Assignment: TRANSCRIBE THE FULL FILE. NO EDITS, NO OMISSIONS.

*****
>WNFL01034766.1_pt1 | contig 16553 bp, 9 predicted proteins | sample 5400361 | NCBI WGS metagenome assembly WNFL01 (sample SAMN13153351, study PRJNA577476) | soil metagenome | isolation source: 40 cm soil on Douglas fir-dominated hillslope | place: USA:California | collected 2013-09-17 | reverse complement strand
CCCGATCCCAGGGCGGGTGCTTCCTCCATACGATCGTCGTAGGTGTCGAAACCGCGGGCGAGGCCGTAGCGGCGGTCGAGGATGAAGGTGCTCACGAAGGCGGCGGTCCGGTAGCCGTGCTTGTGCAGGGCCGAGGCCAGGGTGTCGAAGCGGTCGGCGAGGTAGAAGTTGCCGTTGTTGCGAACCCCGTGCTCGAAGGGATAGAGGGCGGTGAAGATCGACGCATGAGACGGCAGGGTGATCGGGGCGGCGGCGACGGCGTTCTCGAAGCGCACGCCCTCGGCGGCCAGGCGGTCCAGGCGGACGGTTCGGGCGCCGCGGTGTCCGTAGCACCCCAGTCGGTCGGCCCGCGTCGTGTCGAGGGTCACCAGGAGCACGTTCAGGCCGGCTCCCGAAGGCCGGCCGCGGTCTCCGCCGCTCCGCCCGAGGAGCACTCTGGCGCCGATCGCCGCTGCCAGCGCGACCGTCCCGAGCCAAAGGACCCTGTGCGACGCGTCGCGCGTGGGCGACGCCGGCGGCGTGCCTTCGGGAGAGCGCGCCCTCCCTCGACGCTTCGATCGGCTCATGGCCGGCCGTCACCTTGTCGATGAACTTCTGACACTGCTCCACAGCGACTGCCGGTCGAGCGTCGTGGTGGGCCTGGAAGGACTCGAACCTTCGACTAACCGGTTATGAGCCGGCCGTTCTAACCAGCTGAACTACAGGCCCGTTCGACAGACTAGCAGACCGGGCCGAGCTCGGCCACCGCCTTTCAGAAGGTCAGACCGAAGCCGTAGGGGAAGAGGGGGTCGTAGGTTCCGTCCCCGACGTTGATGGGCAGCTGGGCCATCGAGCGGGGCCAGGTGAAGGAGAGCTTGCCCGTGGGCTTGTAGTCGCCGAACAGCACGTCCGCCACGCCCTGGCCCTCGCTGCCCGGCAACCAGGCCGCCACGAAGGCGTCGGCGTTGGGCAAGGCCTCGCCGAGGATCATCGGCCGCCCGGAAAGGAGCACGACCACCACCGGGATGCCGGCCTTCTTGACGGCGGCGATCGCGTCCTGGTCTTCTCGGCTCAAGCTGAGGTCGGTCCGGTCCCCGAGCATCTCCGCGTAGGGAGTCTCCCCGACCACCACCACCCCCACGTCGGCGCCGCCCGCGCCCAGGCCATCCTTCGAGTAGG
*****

>WNFL01034766.1_pt1 | contig 16553 bp, 9 predicted proteins | sample 5400361 | NCBI WGS metagenome assembly WNFL01 (sample SAMN13153351, study PRJNA577476) | soil metagenome | isolation source: 40 cm soil on Douglas fir-dominated hillslope | place: USA:California | collected 2013-09-17 | reverse complement strand
CCCGATCCCAGGGCGGGTGCTTCCTCCATACGATCGTCGTAGGTGTCGAAACCGCGGGCGAGGCCGTAGCGGCGGTCGAGGATGAAGGTGCTCACGAAGGCGGCGGTCCGGTAGCCGTGCTTGTGCAGGGCCGAGGCCAGGGTGTCGAAGCGGTCGGCGAGGTAGAAGTTGCCGTTGTTGCGAACCCCGTGCTCGAAGGGATAGAGGGCGGTGAAGATCGACGCATGAGACGGCAGGGTGATCGGGGCGGCGGCGACGGCGTTCTCGAAGCGCACGCCCTCGGCGGCCAGGCGGTCCAGGCGGACGGTTCGGGCGCCGCGGTGTCCGTAGCACCCCAGTCGGTCGGCCCGCGTCGTGTCGAGGGTCACCAGGAGCACGTTCAGGCCGGCTCCCGAAGGCCGGCCGCGGTCTCCGCCGCTCCGCCCGAGGAGCACTCTGGCGCCGATCGCCGCTGCCAGCGCGACCGTCCCGAGCCAAAGGACCCTGTGCGACGCGTCGCGCGTGGGCGACGCCGGCGGCGTGCCTTCGGGAGAGCGCGCCCTCCCTCGACGCTTCGATCGGCTCATGGCCGGCCGTCACCTTGTCGATGAACTTCTGACACTGCTCCACAGCGACTGCCGGTCGAGCGTCGTGGTGGGCCTGGAAGGACTCGAACCTTCGACTAACCGGTTATGAGCCGGCCGTTCTAACCAGCTGAACTACAGGCCCGTTCGACAGACTAGCAGACCGGGCCGAGCTCGGCCACCGCCTTTCAGAAGGTCAGACCGAAGCCGTAGGGGAAGAGGGGGTCGTAGGTTCCGTCCCCGACGTTGATGGGCAGCTGGGCCATCGAGCGGGGCCAGGTGAAGGAGAGCTTGCCCGTGGGCTTGTAGTCGCCGAACAGCACGTCCGCCACGCCCTGGCCCTCGCTGCCCGGCAACCAGGCCGCCACGAAGGCGTCGGCGTTGGGCAAGGCCTCGCCGAGGATCATCGGCCGCCCGGAAAGGAGCACGACCACCACCGGGATGCCGGCCTTCTTGACGGCGGCGATCGCGTCCTGGTCTTCTCGGCTCAAGCTGAGGTCGGTCCGGTCCCCGAGCATCTCCGCGTAGGGAGTCTCCCCGACCACCACCACCCCCACGTCGGCGCCGCCCGCGCCCAGGCCATCCTTCGAGTAGG